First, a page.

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F the precise day of Shakespeare's birth there is no positive record; but
we may be quite sure that he was born in April, 1564. His christening is fortunately chronicled in the old Parish register, in the Church of the Holy Trinity, at Stratford-upon-Avon, wherein the baptism of
“William, the son of John Shakspere,” is entered under the date of the twenty-fifth of April, 1564. The general belief is, that the twenty-third was the Poet's birthday; and though not proved, yet it receives confirmation from the custom prevalent in Shakespeare's time, of christening children three days after their birth; added to this, there is a tradition that he died on the anniversary of his birthday, and the day of his death was certainly the twenty-third.
The April which gave to John Shakespeare his first-born son, and to England her poet, was truly one of tears. The plague, which had been making London desolate, was then raging everywhere, and fell like a blight upon Stratford-onAvon, in six months reducing its population from 1428 to 1190 souls.
On the 30th of August, when the plague was at its height, the town council met in the open air, instead of in the council chamber. They twice raised money for the relief of the poor; and the name of John Shakespeare, the poet's father, appears on each occasion among the list of contributors.
Two years afterwards, the poet's brother Gilbert was born. When William was five years old, a sister was granted to him, and when he was ten, another brother was added to the family group. It is easy to imagine the old house animated by their cheerful childish voices.
In the meantime the eldest boy was led, like the little William of his own
“Merry Wives of Windsor," to the Grammar School, where he learnt the "smalle Lattine and lesse Greeke,” for which Ben Jonson gives him credit. We have no particular record of the method of instruction adopted in this school, but we know that Latin was taught in all the free schools of any note at that period.
The Masters of the Grammar School during Shakespeare's boyhood, were Walter Rache, 1570, Thomas Hunt, 1577, Thomas Jenkins, 1580. A desk which is now called “ Shakespeare's desk," but with no very good reason, as it could not have been exclusively his, has been removed from this school and placed in the museum attached to the birthplace. It is an interesting relic, however, and has been notched and inscribed by many generations of Stratford schoolboys.
That the boyhood of our poet may be more fally realized, we will say a few words about his father's position and career. John Shakespeare was the son of a farmer of Snitterfield. He came to reside in Stratford about the year 1551. He lived in Henley Street in 1552. Early writers state that he was a butcher, and he is sometimes called “a considerable dealer in wool.” He was probably both; for whatever his town-calling was, he is known to have united with it the rural and miscellaneous orcupations of a farmer, which may very easily have led him occasionally into the avocation of a butcher and a wool-stapler. But that John Shakespeare, at an early period of his career, was a glever, is distinctly proved by an entry in the register of the proceedings of the Bailiff's Court, dated June 17, 1556, when Thomas Siche brought an action against him for the sum of £8 10s. " Thomas Siche de Arscotte in com. Wigorn. queritur versus Johannem Shakyspere, glover in placeto quod redd, ei octo libras, x.s."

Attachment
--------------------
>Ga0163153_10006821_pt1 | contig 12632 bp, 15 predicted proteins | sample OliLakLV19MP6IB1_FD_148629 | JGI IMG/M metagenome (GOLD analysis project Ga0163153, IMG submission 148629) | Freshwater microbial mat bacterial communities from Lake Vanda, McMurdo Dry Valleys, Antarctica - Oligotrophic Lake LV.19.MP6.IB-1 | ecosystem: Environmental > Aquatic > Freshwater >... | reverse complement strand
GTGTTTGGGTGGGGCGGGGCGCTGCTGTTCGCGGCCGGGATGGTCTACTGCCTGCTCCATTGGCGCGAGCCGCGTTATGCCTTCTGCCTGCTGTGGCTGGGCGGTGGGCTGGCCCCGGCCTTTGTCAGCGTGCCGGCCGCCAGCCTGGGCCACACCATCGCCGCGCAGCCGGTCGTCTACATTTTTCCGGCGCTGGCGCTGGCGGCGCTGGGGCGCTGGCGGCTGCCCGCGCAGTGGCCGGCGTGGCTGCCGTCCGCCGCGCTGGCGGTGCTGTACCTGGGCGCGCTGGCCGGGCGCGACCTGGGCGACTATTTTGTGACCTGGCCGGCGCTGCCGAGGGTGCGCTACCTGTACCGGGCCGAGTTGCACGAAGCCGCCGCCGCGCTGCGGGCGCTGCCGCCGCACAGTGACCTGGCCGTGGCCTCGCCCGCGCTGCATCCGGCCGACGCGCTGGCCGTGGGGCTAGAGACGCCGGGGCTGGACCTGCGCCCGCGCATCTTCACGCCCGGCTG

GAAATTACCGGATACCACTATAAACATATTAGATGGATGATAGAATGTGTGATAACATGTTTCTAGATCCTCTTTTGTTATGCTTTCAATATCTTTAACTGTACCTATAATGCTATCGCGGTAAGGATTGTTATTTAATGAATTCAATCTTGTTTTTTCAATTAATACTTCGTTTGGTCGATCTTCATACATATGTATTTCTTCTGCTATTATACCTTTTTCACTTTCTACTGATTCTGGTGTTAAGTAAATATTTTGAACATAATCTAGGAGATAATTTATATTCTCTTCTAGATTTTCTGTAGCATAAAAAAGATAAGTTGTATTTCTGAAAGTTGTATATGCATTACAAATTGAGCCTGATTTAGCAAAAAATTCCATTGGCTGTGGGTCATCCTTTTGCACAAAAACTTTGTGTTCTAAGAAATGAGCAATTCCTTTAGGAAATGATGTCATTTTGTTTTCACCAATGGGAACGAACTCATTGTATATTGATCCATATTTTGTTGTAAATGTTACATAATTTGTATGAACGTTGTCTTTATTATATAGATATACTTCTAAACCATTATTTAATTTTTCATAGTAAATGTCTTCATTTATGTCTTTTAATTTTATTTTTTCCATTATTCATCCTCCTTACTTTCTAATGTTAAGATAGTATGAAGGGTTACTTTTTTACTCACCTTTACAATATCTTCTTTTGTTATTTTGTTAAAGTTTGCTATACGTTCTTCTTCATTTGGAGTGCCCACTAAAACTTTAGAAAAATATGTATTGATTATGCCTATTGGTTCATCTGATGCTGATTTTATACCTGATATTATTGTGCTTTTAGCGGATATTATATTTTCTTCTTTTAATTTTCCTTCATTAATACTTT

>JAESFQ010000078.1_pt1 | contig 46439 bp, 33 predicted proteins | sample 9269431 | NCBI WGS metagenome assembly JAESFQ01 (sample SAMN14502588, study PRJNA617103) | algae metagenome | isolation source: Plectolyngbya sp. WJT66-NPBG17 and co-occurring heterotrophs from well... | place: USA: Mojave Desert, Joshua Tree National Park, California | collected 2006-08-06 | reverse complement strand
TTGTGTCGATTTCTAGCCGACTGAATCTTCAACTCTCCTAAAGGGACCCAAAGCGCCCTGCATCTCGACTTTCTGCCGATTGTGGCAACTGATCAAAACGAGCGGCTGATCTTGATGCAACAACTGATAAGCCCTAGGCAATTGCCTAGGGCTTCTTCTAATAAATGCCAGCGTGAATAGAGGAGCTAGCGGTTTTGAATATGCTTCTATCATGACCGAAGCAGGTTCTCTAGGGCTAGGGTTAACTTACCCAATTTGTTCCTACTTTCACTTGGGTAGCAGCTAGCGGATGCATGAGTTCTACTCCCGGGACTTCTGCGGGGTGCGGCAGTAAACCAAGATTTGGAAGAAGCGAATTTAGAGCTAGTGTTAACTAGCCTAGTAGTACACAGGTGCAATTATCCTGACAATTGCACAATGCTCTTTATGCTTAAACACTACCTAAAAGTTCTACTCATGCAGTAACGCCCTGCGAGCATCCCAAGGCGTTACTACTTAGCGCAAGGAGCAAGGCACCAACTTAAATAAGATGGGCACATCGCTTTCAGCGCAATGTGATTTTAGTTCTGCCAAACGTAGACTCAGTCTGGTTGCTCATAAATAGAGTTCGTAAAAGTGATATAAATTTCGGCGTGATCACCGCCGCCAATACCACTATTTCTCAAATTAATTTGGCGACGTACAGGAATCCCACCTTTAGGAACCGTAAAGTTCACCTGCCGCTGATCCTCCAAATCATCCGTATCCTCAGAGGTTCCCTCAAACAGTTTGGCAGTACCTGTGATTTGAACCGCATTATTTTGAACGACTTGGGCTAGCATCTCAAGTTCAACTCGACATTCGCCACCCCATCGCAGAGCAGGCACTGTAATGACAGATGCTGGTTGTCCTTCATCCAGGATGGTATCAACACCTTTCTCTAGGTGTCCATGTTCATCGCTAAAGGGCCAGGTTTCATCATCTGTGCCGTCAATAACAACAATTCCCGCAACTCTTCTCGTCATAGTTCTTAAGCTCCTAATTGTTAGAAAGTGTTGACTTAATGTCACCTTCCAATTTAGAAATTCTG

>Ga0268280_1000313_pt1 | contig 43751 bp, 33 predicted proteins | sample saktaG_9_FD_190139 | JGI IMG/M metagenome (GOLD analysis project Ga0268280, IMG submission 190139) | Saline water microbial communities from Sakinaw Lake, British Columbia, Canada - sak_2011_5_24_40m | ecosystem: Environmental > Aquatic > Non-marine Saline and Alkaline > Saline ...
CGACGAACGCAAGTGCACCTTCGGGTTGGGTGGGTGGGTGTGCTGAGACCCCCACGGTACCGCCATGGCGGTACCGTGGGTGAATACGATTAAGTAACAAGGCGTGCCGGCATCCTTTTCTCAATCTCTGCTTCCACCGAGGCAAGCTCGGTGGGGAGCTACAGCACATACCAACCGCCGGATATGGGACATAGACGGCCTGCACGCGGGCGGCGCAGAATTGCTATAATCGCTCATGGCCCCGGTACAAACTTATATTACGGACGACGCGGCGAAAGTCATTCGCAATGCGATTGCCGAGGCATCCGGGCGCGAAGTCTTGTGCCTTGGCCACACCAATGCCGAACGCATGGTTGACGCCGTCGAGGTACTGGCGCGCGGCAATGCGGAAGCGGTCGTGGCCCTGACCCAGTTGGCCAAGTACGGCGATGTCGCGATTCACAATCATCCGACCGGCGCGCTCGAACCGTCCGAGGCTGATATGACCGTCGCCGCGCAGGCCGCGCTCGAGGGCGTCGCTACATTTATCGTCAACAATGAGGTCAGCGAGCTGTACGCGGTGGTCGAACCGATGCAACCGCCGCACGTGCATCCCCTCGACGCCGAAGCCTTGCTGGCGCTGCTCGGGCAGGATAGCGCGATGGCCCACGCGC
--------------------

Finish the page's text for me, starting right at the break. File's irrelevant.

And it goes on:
In the same year John Shakespeare purchased two copyhold estates -- one in "Grenehyll” Street, the other in Henley Street, and he was evidently thriving in business. In 1557 he married Mary Arden, the youngest daughter of Robert Arden, of Wilmcot, Esq., of Warwickshire. She brought to him, as her marriage portion, the estate of Ashbies, containing fifty acres of arable land, six of meadow, and a right of commonage. This was a considerable fortune in those days.
In 1569, when little William was five years old, his father was chief magistrate, of Stratford, and must have been very active and popular. He greatly encouraged the exhibition of dramatic performances in the town. Willis, who was born in 1616, says: “When players of interludes come to towne they first attend on the mayor to inform him what nobleman's servants they are, and so to get leave for their publique playing, and, if the mayor like the actors, or would show respect to their lord and master, he appoints them to play before himself, and the aldermen and the common councilmen of the city, and that is called the mayor's play, and where every one that will comes without money, the mayor giving the players a reward as he thinkes fitte, to show respect unto them.” It is gratifying to know that the poet's father was the first to extend this kind of patronage to players in the town of Stratford.
From the year 1570 to 1586, John Shakespeare continued one of the aldermen, and was a regular attendant at the council chamber, till 1577, when he began to absent himself. This was the turning point in his career. In 1578 we find him no longer buying land and tenements as heretofore, but selling and mortgaging his property.
In this year there was domestic amiction as well as pecuniary difficulty at the house in Henley Street. The Poet's little sister Anna died, in her eighth year.
At the commencement of this period of trial and embarrassment, William was fourteen years of age; and it is very likely that his father found it necessary to remove him from school, that he might have his assistance in agricultural and other pursuits.
Rowe, speaking of our Poet, says: "His father had bred him sometime at a free-school, where 'tis probable he acquired that little Latin he was master of; but